.Silvered bronze centerpiece with standing figures of a young hunter, a friar and a fish monger with a spaniel and game at their feet, mounted with plaques with 1859 and 1941 inscriptions. The inscriptions reading: “Presented to William Johnson Esq. as a token of respect & esteem by the workpeople in the employ of Messrs Richard Johnson & Brother, Manchester, January 28, 1859”, and “Worshipful Company of Tin Plate Workers, Alias Wire Workers of the City of London, Presented by Arthur Laurence Johnson M.A., Grandson of William Johnson, both Wire Workers, with his Daughter Eleanor Morton Johnson, a Freeman of the Company, to commemorate his Mastership 1941-42.” The company founded by the Johnsons supplied galvanized armored wire for the first transatlantic telegraph cable in 1857. Original glass bowl. 1859. English. Made by Elkington, Mason and Company. Image
© 2022 Chairish, Inc. Fair use license. via

Parcel-gilt silver centerpiece, the base supported on winged dolphin head feet and wide border decorated with panels of bacchic putti centered by female masks. Fitted with two removable kidney-shaped porcelain bowls with gilt scroll borders. The ends of the base with twin-tailed figures of Neptune supporting detachable shell-form dishes above their heads and flanked by rearing mer-horses. The central support decorated with flowerheads and lotus leaves and flanked by two joyous putti under an openwork basket pierced with panels of cherries spaced by beaded tendrils and hung with swags of chains, the central basket with a removable cut-glass bowl and the shell-form dishes with removable glass liners. 1866. British. Design attributed to Auguste Adolphe Willms. Elkington and Company, maker. Image © 2021 Sothebys. Fair use license. via

A mere bagatelle for the mantelpiece. 19th century garnitures. Gilt, silver bronze and other fun things.

“Persian” mantel clock garniture with two matching two-light candelabra. The clock with a three and a half inch dial with enamel cartouche numerals, the bell striking movement with Brocot suspension and stamped to the backplate HD. The case supported by metamorphic dragons on a shaped marble plinth with gilt base. ca. 1855. French. Gilt and silvered bronze. Adolphe-Victor Geoffroy-Dechaume, designer. Auguste-Maximillian Delafontaine, maker. Image © 2021 Sotheby’s. Fair use license. via

Three piece garniture comprised of a central clock and a pair of flanking vases, all veneered in lapis lazuli with gilt bronze mounts. The clock with a central circular drum case holding the movement, fronted by the dial with enamel roundel showing the time in Roman and Arabic numerals. The clock with a hanging pendulum below and with clockworks set within a case flanked by two columns on each side. Two Greek sphinx figures with female heads and the wings of a bird are placed atop the lintel, set in line with the columns and facing outwards. The clock is surmounted by a lidded urn with flowers and fruit. The flanking vases with similar decorations and featuring twin intertwined serpent handles. Neoclassical, made in the late 19th century with the lapis lazuli veneer added later. French. Image © 2022 Mayfair Gallery Limited. Fair use license. via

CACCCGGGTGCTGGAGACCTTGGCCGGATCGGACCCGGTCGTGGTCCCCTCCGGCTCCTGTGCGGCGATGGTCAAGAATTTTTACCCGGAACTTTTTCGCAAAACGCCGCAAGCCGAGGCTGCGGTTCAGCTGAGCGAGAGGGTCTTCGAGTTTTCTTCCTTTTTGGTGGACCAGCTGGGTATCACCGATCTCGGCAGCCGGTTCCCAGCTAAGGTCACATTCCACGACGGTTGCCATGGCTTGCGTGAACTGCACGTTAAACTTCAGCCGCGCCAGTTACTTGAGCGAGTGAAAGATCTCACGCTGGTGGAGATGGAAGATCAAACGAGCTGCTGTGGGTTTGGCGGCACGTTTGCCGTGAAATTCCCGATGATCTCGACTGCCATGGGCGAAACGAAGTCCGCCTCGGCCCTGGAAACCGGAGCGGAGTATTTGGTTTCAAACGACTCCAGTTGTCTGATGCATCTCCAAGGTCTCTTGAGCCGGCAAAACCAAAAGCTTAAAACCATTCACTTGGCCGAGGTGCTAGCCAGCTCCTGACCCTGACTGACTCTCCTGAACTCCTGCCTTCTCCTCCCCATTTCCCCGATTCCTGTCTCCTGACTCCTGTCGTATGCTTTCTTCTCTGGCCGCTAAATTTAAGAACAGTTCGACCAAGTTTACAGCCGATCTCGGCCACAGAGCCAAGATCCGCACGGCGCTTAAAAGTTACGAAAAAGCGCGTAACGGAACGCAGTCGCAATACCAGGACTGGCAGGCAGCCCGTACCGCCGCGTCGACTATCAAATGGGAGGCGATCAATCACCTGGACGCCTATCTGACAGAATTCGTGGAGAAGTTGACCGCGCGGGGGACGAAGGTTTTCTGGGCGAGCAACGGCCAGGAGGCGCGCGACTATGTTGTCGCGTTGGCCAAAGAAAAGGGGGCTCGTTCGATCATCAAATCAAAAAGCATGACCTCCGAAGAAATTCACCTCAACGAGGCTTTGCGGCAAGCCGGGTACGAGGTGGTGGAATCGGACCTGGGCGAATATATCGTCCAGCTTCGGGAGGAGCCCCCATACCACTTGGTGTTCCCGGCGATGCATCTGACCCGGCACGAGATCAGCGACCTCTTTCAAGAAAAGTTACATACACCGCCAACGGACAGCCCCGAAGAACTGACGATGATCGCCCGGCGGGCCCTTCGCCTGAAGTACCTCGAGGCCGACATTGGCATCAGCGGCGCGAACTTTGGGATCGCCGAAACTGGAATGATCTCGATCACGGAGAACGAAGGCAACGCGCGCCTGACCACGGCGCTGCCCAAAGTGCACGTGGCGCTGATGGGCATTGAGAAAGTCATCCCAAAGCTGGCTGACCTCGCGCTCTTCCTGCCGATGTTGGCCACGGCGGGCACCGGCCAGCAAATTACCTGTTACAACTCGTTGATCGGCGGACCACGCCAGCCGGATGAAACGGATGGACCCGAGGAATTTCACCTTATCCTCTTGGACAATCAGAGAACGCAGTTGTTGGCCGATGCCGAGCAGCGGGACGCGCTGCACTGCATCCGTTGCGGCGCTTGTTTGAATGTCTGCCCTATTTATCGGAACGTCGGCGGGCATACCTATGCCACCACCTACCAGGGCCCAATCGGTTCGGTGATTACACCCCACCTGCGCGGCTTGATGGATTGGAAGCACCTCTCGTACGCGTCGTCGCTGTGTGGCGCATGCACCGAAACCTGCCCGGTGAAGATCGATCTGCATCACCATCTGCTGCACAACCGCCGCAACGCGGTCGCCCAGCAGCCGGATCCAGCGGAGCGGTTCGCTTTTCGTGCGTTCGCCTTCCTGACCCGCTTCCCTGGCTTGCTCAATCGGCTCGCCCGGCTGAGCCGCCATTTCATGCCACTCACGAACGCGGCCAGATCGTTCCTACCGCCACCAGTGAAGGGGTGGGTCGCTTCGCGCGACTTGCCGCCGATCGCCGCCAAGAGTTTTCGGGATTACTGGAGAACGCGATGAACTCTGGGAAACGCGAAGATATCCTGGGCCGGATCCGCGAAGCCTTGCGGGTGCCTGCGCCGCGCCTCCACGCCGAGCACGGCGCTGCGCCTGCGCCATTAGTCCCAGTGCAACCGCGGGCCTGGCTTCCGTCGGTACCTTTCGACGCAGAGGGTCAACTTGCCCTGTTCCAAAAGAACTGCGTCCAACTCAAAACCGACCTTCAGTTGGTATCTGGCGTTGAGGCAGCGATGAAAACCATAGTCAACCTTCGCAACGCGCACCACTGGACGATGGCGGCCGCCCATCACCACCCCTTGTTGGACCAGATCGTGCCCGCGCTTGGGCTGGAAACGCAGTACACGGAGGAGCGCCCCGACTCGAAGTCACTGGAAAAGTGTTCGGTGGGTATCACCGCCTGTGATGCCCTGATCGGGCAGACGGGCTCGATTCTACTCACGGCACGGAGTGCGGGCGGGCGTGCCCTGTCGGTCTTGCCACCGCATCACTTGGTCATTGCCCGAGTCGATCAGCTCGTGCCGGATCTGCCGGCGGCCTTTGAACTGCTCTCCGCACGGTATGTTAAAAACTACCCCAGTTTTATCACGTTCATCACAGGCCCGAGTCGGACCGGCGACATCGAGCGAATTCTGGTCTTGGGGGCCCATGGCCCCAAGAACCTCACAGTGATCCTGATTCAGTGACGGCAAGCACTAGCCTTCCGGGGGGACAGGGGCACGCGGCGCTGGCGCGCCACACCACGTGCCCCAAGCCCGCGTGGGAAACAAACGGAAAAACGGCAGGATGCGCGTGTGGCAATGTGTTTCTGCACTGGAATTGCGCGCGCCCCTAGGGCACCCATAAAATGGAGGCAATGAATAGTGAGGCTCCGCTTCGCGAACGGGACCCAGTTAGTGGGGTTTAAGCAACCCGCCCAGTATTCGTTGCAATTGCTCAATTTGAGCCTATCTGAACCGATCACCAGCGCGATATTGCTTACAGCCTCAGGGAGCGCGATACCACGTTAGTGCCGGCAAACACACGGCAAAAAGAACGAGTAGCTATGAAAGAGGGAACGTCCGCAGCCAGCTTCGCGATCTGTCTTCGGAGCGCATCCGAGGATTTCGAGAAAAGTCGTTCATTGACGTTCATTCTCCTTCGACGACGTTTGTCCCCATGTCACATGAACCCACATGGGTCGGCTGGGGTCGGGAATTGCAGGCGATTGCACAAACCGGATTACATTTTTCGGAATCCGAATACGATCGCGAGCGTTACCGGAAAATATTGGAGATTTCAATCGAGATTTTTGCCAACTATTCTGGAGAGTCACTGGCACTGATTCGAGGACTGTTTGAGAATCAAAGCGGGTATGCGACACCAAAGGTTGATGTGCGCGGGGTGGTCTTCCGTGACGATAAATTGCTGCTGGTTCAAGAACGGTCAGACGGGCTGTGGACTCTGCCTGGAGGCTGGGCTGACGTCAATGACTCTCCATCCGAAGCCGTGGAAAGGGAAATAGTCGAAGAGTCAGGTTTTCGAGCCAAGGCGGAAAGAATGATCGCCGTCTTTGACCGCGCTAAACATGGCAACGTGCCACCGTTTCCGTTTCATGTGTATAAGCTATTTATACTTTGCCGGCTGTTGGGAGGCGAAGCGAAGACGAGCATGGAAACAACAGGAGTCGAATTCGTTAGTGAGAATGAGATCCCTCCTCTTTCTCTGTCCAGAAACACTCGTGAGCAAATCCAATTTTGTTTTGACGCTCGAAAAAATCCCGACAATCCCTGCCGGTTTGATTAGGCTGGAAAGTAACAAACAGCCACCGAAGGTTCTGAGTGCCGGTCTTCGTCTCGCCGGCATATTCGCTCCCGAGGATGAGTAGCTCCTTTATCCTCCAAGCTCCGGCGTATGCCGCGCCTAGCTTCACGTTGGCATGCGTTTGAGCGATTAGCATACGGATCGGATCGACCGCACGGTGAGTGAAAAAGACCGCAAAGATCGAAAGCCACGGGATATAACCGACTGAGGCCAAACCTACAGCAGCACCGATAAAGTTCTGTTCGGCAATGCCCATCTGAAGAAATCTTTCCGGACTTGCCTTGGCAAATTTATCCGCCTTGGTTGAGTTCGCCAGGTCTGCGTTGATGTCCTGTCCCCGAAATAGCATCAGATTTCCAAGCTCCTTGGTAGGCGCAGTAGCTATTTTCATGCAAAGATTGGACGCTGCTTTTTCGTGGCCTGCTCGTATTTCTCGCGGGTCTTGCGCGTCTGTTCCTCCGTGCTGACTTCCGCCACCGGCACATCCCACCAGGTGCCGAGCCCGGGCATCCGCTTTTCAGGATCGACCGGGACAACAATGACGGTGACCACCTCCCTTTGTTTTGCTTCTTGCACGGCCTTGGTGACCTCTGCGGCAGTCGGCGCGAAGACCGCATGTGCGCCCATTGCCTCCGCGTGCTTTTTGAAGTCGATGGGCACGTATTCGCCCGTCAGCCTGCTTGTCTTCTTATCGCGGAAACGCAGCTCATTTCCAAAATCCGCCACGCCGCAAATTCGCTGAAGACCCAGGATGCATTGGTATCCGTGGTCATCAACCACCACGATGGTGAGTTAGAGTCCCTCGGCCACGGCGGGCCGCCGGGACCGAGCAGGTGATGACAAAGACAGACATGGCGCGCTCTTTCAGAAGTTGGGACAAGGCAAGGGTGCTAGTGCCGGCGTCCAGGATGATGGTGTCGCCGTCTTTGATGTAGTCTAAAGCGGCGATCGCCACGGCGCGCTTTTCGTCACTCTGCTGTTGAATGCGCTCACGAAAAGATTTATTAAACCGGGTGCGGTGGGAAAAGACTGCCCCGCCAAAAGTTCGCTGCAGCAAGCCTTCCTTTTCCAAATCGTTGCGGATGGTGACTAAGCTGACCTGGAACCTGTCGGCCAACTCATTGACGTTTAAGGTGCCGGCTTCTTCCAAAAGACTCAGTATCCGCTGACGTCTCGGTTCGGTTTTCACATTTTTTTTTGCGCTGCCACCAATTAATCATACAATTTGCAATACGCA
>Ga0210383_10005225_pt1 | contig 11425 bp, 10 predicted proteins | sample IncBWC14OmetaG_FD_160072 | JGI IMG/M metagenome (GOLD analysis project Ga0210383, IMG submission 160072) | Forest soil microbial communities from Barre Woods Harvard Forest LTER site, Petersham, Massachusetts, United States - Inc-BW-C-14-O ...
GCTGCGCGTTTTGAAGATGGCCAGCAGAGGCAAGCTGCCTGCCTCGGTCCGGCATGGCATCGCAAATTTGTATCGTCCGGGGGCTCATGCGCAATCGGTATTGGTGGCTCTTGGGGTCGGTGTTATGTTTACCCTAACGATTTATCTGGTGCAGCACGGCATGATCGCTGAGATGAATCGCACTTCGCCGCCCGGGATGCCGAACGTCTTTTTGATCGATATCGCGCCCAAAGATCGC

Garniture with a central mantel clock and pair of flanking candlesticks. Ormolu with the malachite veneer added later. The mantel clock features a shaped malachite base raised by two ormolu toupie feet and two scrolled acanthus leaf feet. The base supports, via a waisted plinth, the circular white enamel clock dial which is inscribed with Arabic numeral hours indices. The dial is contained within an ormolu bezel and is set within the malachite case. The clock case is flanked by twin malachite and ormolu quiver and arrow elements and is surmounted by a malachite urn-form finial draped with ormolu foliate garlands. The candlesticks are similarly decorated, each raised on a conforming malachite and ormolu base and terminating in a single candleholder. Late 19th c,. Neoclassical French. The enamel dial is signed Ovington Brothers Co. / New York / Made in France for the retailer that originally sold the set. Image © 2022 Mayfair Gallery Limited. Fair use license. via

Automobile mascots straight out of the Jazz Age. A little something to spiff up the Rolls.

Mascot for Automobiles Delahaye, mounted on a radiator cap. Undated. Shaped and riveted aluminum sheets. Attributed to P. Guerre and bearing the stamp of its publisher, SIS. Maker’s marks: Struck SIS on each side. Image  © Bonhams 2001-2022. Fair use license. via

Shooting Star automobile mascot in silver bronze. Signed J. Garnier. Image  © Bonhams 2001-2022. Fair use license. via
Chrome and bronze dragonfly automotive mascot of the manufacturer Desmo with the wings partially in mother-or-pearl. Maker’s marks: Registration #787192 struck under the wings. Image  © Bonhams 2001-2022. Fair use license. via

Surtout de table or table centerpieces. French. They just don’t make them like this anymore.

Surtout de table à la Pagode in finely chiseled vermeil. Composed of a large plate, covered by a mirror and surrounded by balustrades surmounted by covered urns running alongside four small removable basins opening onto two flights of steps flanked by dolphins and, on the sides, onto two fountains with mascarons in the middle of rushes. There is an open pagoda in the center with leafy uprights and an openwork roof with a Meissen porcelain musician in the center. 1873 to 1900. French. Boin Taburet, maker. Maker’s marks: Goldsmith’s signature BOIN TABURET à PARIS. Image © Fair use license. via